A Survey of Biblical Passages The English word integrity appears about 22 times in the Bible. Here are several of the most important passages. Each one is short. Skim read each one to see what it says about integrity and begin to compile a definition-description of integrity. 1 Kings 9:4 1 Chronicles 29:17 Nehemiah 7:2 Job 2:1-10 Psalm 25:21; 78:72 Proverbs 11:3 2 Corinthians 1:12 Titus 2:6–8 Here is how dictionary.com describes Integrity: (1) adherence to moral and ethical principles; (2) soundness of moral character; (3) honesty; (4) the state of being whole, entire, or undiminished; (5) in sound, unimpaired, or perfect condition; (6) internal consistency. Here are the synonyms from the thesaurus. The first set is about MORAL UPRIGHTNESS: honor, honorable, upstanding, good character, principles, ethics, moral, righteous, noble, virtue, decency, fair, sincere, truthful, honest, trustworthy. The second set is about CONSISTENCY: stable, durable, unified, whole, cohesion, undivided, togetherness, solidarity, soundness, sturdy, solid. Highlight any of the above words that describe you. Underline any words where you see improvement needed.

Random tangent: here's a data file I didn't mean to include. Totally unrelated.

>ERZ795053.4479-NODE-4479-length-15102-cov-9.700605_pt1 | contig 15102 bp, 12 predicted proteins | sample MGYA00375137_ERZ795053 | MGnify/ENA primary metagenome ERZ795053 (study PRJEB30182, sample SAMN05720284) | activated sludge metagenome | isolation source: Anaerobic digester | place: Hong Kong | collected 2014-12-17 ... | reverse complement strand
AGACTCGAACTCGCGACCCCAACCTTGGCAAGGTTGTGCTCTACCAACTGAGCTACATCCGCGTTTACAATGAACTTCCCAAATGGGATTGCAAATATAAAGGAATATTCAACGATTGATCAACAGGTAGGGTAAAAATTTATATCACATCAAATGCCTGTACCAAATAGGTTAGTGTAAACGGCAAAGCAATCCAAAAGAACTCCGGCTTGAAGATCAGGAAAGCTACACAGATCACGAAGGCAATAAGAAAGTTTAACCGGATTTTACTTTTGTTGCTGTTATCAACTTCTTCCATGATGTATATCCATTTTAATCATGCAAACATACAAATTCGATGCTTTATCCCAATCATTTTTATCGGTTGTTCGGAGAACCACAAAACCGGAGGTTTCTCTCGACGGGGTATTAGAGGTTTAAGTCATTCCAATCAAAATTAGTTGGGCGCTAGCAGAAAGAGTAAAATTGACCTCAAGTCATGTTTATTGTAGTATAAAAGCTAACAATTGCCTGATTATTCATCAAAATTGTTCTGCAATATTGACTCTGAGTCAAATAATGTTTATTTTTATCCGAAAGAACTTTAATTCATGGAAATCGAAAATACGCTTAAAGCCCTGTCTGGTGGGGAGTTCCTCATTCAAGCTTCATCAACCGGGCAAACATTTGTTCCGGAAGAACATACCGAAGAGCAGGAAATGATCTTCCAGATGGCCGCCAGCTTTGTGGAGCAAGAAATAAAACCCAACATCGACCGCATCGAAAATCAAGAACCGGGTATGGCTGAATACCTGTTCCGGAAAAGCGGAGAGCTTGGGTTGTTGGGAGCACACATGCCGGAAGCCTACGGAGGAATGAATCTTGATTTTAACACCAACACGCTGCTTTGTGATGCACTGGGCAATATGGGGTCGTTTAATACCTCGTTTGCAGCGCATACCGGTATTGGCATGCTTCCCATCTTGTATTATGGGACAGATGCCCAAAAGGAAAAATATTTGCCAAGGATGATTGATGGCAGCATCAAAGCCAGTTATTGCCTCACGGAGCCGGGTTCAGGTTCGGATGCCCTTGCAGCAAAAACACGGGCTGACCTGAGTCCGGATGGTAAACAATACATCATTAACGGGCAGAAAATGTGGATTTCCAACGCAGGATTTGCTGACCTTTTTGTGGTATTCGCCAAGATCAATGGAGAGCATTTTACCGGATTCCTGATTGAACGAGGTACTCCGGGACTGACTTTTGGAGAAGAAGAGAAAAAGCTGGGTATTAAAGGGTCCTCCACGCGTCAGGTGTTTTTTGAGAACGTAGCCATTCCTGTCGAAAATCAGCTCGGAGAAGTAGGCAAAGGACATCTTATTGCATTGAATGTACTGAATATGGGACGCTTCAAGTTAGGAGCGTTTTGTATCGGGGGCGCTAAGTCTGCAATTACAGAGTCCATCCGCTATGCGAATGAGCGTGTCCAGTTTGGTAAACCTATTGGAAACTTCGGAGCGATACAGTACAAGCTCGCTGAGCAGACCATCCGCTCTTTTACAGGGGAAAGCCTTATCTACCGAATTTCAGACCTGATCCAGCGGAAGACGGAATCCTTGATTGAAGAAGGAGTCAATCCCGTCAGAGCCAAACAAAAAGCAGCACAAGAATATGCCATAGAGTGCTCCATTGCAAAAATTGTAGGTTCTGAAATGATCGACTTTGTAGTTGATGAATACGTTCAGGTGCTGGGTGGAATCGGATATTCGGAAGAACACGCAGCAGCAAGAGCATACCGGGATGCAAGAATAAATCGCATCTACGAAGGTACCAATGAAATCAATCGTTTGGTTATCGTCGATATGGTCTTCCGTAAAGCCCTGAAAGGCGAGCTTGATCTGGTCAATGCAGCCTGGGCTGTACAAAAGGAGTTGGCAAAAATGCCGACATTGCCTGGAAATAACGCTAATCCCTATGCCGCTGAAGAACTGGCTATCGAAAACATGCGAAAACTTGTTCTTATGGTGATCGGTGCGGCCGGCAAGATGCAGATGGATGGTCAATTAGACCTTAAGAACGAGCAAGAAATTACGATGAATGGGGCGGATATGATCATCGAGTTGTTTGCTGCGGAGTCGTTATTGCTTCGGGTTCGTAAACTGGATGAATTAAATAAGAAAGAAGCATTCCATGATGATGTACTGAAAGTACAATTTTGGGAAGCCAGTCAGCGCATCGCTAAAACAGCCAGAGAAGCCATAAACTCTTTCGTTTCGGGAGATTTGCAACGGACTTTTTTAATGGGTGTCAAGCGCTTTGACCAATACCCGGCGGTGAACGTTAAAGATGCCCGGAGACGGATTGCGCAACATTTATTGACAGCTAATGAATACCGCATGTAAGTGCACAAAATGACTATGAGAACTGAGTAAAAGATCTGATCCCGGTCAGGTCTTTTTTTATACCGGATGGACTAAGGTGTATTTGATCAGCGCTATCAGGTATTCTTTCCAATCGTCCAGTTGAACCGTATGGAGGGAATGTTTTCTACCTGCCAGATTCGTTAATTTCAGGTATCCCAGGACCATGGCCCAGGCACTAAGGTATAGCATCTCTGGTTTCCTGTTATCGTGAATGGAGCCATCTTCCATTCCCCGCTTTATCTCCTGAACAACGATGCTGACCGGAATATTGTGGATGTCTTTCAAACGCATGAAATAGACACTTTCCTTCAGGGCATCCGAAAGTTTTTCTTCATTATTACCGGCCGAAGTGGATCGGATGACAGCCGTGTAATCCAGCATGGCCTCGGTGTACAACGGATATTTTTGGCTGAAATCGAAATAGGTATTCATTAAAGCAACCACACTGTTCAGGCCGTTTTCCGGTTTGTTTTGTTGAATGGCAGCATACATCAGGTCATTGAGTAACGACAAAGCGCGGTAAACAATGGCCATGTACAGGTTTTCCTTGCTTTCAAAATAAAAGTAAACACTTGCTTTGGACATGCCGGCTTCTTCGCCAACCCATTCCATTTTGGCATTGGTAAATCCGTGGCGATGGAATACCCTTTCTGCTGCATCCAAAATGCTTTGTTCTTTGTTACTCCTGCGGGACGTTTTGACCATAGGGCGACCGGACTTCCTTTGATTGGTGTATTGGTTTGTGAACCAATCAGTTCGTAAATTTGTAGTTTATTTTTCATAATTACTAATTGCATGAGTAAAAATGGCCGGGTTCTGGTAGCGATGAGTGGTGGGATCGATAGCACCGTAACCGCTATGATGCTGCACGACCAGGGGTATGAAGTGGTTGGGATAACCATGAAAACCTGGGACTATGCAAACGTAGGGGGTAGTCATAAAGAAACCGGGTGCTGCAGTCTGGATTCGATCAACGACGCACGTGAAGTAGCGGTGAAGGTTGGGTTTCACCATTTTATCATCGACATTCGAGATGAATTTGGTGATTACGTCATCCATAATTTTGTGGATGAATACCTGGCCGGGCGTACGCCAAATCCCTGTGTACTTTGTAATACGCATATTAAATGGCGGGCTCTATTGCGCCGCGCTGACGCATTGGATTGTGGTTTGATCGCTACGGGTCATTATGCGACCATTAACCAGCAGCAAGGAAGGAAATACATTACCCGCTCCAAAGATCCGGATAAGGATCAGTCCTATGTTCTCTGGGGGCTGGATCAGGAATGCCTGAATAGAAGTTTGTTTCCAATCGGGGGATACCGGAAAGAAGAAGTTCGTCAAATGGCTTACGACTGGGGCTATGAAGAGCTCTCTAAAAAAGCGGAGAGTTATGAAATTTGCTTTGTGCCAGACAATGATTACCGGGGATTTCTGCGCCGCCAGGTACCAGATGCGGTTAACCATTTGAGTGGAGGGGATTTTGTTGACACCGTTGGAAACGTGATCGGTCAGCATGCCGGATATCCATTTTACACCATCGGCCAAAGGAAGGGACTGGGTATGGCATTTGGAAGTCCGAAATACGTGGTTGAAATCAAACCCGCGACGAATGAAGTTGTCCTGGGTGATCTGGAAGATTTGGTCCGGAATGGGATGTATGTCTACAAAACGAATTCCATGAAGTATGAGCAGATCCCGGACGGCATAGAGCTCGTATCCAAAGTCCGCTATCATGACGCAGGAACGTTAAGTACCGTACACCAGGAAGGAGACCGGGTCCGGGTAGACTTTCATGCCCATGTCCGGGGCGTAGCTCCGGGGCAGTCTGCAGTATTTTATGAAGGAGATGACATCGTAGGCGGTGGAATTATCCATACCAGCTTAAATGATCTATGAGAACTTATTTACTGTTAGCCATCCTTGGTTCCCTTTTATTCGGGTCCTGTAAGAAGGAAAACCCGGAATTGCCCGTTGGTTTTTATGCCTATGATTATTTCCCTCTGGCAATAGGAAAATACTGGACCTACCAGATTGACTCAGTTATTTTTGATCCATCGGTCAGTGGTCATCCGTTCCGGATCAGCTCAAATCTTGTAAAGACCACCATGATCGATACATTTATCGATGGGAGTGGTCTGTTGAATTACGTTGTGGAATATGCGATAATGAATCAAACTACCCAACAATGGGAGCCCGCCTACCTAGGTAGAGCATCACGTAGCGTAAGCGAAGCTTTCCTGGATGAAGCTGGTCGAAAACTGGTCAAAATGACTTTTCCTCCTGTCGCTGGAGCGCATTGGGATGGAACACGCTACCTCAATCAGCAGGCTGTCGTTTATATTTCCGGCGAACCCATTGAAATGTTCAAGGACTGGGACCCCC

DAY 3: Above Reproach

    Matthew 22:15–23; 2 Timothy 2:22–3:5 You have two passages for today. The first is an encounter of Jesus with his enemies, the Pharisees. They want to trap Jesus with a conundrum that will put him a bad light no matter how he answers. However, the question they raise is a dilemma for them. Notice how they describe Jesus. What are the core qualities of integrity attributed to Jesus? We don’t usually think about Jesus having integrity, but he does! Look at the descriptions from Day 2 and ask about EVERY word—does it describe Jesus? The passage in 2 Timothy is another list. This list is not of virtue, but of vice. Look at all the vices that are listed. Jot them down below. What do you think as you look over the list? The lack of integrity means you are sneaky, shady, crafty, sly, deceitful, deceptive, dishonest, untrustworthy. You are unfair and unjust. You are inconsistent and unreliable. You vacillate. Paul says leaders, but really all of us, need to be ABOVE REPROACH (1 Timothy 3:2). It is the first virtue described for leaders. In your own words, what does it mean to be above reproach? What are the things that someone may be able to reproach you concerning? Pray for yourself, pray for the leaders of Living Word, pray for your organizations, that we would be full of integrity and above reproach.